The Scared, White GOP

Wray Herbert digs into the reasons for the Republican Party’s right turn in The Huffington Post.

The 2012 election, according to sociologist Michael Kimmel, merely crystallized a much larger cultural and economic shift already taking place in the country. In his top-selling new book, Angry White Men, Kimmel describes the gradual but profound changes that have marginalized — and continue to marginalize — white men in America. These changes, Kimmel argues, have left the country’s once dominant group with a sense of “aggrieved entitlement” — the sense that their rightful place has been usurped.

If white voters are angry now, just wait. The U.S. Census Bureau predicts that, by the year 2042, racial minority groups will make up the majority of the nation’s population — and voters. Nobody really knows how this so-called “majority-minority” shift will affect Americans’ attitudes and actions, although many believe it will spell even further trouble for conservatives and Republicans.

Others aren’t so sure. Those include Northwestern University psychological scientists Maureen Craig and Jennifer Richeson, who raise another possibility. Might this demographic shift have the opposite effect, leading to greater endorsement of conservative political ideology, at least among white Americans? Psychological theory supports the idea that conservatives, if threatened, will circle the ideological wagons, embracing rather than moving away from conservative values. Craig and Richeson decided to explore this idea empirically, to see if the likelihood of an increasingly diverse racial landscape influences the politics of white Americans, and if so, how.

…the scientists found that those who were thinking about the changing racial landscape of the country — these white Americans were more likely to endorse conservative policies. What’s more, as described in a forthcoming article in the journal Psychological Science, this move to the right was clearly motivated by white fears of losing status. Intriguingly, the conservative shift affected both race-related policies and policies unconnected to race — suggesting that psychological threat is capable of triggering a broad political shift.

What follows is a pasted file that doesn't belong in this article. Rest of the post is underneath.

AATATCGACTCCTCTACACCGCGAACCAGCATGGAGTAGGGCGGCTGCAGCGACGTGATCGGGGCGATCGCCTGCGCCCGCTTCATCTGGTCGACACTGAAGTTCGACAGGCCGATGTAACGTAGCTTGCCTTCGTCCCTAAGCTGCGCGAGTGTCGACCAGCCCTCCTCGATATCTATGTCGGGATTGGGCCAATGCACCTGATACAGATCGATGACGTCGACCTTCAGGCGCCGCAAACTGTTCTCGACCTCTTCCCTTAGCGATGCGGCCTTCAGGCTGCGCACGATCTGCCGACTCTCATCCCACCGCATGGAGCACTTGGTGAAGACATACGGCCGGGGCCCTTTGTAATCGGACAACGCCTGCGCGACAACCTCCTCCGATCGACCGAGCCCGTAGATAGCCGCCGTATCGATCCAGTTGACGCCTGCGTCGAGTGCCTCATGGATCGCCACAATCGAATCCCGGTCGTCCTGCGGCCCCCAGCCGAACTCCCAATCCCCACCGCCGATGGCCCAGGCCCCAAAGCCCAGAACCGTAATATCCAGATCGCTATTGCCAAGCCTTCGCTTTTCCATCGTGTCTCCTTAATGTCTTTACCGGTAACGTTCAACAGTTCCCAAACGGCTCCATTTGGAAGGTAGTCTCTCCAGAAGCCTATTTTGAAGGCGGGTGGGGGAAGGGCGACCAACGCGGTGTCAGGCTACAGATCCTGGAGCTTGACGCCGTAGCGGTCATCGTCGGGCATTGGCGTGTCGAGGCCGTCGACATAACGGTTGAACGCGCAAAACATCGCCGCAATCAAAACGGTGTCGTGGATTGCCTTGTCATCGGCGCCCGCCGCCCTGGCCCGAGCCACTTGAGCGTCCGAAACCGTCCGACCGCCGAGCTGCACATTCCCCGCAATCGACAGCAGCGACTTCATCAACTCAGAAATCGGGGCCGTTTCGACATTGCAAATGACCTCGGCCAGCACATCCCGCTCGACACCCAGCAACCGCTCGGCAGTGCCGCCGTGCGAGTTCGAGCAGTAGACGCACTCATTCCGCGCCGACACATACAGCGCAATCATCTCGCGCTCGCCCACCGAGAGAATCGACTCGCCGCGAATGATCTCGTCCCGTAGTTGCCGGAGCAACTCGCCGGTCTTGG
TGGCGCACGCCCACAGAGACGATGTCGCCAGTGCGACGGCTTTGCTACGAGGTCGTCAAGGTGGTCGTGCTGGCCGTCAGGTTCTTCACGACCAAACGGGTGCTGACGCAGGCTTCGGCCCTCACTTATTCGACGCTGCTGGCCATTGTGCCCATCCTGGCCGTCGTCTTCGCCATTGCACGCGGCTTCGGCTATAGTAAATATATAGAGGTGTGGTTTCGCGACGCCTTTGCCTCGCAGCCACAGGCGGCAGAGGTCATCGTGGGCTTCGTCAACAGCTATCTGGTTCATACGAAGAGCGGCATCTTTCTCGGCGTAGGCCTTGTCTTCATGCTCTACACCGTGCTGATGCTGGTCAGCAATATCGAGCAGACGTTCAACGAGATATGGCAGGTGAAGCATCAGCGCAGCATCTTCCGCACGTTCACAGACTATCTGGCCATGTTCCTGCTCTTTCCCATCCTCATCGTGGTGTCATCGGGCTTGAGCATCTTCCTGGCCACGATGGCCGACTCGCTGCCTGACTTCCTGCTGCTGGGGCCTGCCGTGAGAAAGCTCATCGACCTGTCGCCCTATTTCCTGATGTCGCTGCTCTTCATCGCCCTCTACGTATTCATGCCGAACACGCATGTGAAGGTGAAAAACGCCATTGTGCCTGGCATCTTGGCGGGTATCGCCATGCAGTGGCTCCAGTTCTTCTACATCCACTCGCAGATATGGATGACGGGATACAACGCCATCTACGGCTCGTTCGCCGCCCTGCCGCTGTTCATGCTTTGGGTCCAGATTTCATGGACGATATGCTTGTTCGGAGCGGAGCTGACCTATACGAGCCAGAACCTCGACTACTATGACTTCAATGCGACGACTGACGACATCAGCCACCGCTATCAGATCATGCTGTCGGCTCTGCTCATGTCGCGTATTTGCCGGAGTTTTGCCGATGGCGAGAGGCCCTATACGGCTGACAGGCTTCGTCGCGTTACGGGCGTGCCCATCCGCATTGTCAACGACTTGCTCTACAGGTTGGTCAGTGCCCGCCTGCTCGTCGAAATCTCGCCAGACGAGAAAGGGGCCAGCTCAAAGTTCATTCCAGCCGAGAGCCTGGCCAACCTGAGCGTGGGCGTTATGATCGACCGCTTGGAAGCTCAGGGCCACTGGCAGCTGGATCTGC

Think about this. We’re not talking about threats to life and limb here, but rather abstract concerns about a loss of status. And not even an imminent loss of status, but instead one that’s coming three decades down the road. These results suggest that predictions about the decline of the Republican Party may be premature, indeed that more white Americans may join the conservative, Republican ranks as this threat gets closer. But the GOP they join will be whiter and whiter, and the political landscape will be more and more racially polarized.

Cross-posted from The Sensible Center

http://thesensiblecentercom.blogspot.com/2014/02/the-scared-white-gop.html

         

Author: Ballard Burgher

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10 Comments

  1. If white voters are angry now, just wait. The U.S. Census Bureau predicts that, by the year 2042, racial minority groups will make up the majority of the nation’s population — and voters. Nobody really knows how this so-called “majority-minority” shift will affect Americans’ attitudes and actions, although many believe it will spell even further trouble for conservatives and Republicans

    These results suggest that predictions about the decline of the Republican Party may be premature, indeed that more white Americans may join the conservative, Republican ranks as this threat gets closer.

    The up and coming younger white generation will vote increasingly for Democratic candidates, or more moderate candidates, who don’t insult their friends. Like it or not, society is becoming more racially integrated. Until Republicans face the music they will continue to lose.

    Because Obama is president, I find it hard to believe that any whites who are not already voting Republican, would change from the D to the R column. The current Republican politicians have scared white Americans with Obama-hate so much that I think it’s safe to say that people know who are the racists and bigots (the very people who would fear a changing demographic). As Bush said, “You’re either with us or against us”. I can’t imagine more white people voting Republican if the next Democratic presidential candidate is white.